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Standing Together, a new joint Arab-Jewish movement, is aiming to transform Israeli politics. It won’t be easy, but the Israeli left’s first step back to power might be believing that it can win again.
The Israeli left is in the midst of an historic crisis. Out of power for over 20 years (with the exception of Ehud Barak’s brief and fractious stint as prime minster), Labor is now headed by a millionaire telecommunications executive who once served as a minister under Netanyahu. Meretz, the dovish, social-democratic party, barely made it into the Knesset in 2015. The peace camp is fractured and leaderless. Peace Now’s promising, young new director, Avi Buskila, resigned after barely a year and a half to seek the leadership of Meretz — he lost. A new crop of centrist parties — the strongest electoral challengers to Netanyahu — have mostly turned out to be Netanyahu-lite.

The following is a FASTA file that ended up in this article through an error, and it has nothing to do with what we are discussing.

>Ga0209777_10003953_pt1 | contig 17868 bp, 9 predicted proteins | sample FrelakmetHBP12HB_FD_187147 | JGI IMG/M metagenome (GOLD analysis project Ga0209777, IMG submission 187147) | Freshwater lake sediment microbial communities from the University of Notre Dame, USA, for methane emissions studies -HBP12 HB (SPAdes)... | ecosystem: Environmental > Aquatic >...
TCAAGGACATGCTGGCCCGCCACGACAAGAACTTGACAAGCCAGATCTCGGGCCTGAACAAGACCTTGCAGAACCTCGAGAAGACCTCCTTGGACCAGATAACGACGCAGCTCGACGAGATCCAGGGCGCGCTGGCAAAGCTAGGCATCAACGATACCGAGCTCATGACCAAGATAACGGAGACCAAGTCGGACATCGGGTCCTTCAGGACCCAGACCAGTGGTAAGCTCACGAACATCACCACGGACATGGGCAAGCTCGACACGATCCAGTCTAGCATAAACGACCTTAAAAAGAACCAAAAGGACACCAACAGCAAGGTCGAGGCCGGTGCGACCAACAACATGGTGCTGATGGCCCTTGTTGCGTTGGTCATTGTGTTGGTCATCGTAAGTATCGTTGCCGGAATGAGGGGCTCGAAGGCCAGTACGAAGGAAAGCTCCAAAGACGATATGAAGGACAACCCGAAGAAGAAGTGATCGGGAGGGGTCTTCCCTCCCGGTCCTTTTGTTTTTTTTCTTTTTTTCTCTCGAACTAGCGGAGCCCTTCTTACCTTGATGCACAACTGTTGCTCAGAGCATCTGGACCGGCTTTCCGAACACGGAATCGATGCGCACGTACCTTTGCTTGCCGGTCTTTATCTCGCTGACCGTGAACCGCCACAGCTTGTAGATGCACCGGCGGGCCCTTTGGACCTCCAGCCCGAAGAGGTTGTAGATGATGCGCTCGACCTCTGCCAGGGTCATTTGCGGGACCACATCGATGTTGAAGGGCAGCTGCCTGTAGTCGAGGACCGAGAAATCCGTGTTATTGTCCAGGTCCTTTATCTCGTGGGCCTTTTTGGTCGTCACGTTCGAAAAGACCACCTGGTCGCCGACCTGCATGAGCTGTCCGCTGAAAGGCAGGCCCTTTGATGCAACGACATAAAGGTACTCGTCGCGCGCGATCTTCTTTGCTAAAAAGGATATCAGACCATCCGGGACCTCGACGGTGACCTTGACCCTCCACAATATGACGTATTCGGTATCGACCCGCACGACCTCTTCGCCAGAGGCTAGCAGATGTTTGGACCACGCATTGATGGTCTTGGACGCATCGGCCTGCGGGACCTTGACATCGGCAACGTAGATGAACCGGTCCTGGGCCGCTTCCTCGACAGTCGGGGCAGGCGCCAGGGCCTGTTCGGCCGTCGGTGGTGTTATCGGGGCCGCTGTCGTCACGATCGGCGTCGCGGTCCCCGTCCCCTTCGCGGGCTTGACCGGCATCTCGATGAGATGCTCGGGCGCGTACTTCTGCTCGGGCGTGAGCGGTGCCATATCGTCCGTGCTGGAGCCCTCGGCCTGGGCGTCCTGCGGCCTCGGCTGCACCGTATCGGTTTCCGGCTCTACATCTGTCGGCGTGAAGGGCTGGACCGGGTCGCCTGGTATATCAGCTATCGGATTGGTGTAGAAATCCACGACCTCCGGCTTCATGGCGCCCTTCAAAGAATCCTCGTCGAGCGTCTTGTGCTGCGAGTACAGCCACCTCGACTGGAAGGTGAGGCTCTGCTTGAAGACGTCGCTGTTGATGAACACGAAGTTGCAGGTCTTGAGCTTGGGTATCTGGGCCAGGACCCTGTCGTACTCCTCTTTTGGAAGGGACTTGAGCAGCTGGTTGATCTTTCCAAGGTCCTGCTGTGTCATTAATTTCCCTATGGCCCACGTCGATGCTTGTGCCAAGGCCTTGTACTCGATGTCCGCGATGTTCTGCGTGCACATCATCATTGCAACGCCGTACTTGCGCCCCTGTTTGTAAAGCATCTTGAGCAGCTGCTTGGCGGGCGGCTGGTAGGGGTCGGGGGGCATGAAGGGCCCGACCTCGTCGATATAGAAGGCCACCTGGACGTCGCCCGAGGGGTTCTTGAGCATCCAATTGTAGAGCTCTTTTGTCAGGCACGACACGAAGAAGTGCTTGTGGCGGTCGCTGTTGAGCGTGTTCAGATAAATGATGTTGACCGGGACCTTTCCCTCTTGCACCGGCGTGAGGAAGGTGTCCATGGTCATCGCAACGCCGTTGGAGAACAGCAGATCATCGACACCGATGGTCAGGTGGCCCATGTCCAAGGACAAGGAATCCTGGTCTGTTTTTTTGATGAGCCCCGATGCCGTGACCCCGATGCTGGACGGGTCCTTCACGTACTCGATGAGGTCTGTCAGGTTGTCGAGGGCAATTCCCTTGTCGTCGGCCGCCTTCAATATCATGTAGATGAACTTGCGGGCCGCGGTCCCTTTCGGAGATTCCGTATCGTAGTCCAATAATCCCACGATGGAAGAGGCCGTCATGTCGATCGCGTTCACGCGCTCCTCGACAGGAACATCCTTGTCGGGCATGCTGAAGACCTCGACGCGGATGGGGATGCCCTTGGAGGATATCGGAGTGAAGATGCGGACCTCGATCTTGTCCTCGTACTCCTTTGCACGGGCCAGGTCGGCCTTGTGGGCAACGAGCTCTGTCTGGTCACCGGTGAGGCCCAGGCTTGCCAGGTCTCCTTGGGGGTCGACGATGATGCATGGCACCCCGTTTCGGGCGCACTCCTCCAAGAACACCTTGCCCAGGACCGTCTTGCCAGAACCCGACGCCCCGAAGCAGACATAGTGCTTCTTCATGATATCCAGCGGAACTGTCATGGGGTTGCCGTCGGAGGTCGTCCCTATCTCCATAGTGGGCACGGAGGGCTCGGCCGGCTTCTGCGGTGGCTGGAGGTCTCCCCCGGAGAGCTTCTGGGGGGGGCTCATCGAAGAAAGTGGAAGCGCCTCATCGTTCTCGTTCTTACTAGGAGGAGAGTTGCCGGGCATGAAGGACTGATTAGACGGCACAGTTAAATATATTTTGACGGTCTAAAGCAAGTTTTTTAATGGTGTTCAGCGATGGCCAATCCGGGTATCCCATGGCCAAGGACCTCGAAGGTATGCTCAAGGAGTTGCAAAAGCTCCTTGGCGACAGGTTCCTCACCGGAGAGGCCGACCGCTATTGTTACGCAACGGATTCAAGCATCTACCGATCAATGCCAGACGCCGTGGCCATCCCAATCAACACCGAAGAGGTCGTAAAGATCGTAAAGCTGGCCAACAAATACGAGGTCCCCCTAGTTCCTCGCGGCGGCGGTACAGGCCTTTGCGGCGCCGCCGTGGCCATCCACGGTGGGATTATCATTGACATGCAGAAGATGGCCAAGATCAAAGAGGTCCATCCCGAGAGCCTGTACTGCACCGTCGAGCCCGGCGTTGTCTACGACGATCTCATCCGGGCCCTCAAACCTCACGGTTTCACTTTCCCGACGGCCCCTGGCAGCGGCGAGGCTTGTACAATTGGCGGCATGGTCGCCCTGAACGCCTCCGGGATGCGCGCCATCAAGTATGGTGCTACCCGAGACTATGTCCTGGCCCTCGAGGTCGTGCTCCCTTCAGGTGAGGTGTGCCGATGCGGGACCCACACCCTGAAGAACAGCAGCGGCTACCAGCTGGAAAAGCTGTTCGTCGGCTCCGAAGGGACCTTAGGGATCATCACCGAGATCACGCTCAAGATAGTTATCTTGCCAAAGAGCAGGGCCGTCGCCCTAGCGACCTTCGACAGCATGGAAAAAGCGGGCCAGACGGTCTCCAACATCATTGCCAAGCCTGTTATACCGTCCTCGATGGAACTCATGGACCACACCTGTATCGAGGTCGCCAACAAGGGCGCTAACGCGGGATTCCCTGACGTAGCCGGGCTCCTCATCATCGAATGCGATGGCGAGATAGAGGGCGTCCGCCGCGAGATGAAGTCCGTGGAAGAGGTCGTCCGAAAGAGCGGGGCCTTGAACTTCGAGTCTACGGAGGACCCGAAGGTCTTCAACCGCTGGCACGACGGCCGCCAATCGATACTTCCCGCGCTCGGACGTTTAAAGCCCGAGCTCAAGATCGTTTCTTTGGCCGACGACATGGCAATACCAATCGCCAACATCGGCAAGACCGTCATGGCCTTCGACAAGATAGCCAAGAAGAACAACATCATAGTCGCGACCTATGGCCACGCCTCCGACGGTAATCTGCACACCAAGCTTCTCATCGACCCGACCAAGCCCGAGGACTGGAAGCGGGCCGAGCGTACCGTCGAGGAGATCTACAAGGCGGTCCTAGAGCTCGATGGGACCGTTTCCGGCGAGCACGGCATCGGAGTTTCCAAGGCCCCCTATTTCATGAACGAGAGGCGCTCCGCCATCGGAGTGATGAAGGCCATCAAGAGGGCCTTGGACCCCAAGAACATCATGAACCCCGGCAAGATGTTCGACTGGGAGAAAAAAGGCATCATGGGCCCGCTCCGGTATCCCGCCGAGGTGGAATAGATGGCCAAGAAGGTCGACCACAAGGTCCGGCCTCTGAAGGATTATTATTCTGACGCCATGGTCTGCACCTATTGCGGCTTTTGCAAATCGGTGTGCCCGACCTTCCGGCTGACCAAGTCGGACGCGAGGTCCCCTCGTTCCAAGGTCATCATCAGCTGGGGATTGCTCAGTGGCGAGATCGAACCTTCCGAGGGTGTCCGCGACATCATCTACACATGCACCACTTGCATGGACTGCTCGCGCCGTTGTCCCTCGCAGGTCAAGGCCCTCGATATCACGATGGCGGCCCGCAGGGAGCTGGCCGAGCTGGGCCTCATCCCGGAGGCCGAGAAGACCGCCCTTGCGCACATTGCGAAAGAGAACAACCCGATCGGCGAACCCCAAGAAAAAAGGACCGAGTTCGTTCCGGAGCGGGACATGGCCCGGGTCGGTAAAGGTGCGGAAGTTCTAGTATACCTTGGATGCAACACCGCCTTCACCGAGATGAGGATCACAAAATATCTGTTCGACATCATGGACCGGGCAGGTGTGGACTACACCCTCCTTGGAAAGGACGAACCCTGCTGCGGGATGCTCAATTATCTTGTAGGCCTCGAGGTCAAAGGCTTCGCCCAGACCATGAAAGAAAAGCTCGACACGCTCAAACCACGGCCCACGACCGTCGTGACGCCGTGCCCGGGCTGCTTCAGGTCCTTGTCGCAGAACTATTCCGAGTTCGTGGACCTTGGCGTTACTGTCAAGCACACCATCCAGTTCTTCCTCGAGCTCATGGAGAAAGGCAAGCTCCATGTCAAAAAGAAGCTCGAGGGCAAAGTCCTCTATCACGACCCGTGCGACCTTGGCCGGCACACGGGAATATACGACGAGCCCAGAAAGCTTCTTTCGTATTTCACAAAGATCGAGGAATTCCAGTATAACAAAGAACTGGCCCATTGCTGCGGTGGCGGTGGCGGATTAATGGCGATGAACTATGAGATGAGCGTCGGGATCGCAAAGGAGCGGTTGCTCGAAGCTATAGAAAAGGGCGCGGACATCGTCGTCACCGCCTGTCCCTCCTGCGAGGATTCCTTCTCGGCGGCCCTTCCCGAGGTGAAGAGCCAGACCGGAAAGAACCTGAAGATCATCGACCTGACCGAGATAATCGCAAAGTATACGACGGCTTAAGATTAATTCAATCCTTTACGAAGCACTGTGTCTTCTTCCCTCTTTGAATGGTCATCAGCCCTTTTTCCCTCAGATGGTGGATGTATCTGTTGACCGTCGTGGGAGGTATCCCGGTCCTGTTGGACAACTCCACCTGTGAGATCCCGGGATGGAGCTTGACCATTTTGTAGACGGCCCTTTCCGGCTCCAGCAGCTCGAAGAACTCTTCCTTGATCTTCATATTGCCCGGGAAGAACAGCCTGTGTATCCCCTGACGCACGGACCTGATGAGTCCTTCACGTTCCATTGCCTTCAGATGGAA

Into this howling political void, a new, left-wing movement called Omdim Beyachad (Standing Together) has emerged. The movement has begun to succeed where others faltered, drawing on the strategies and lessons of successful left-wing populist movements around the world. The movement is young — it first appeared in late 2015 — but it has been steadily growing in size and influence. Standing Together activists hope to make the movement into the guiding force of the Israeli left.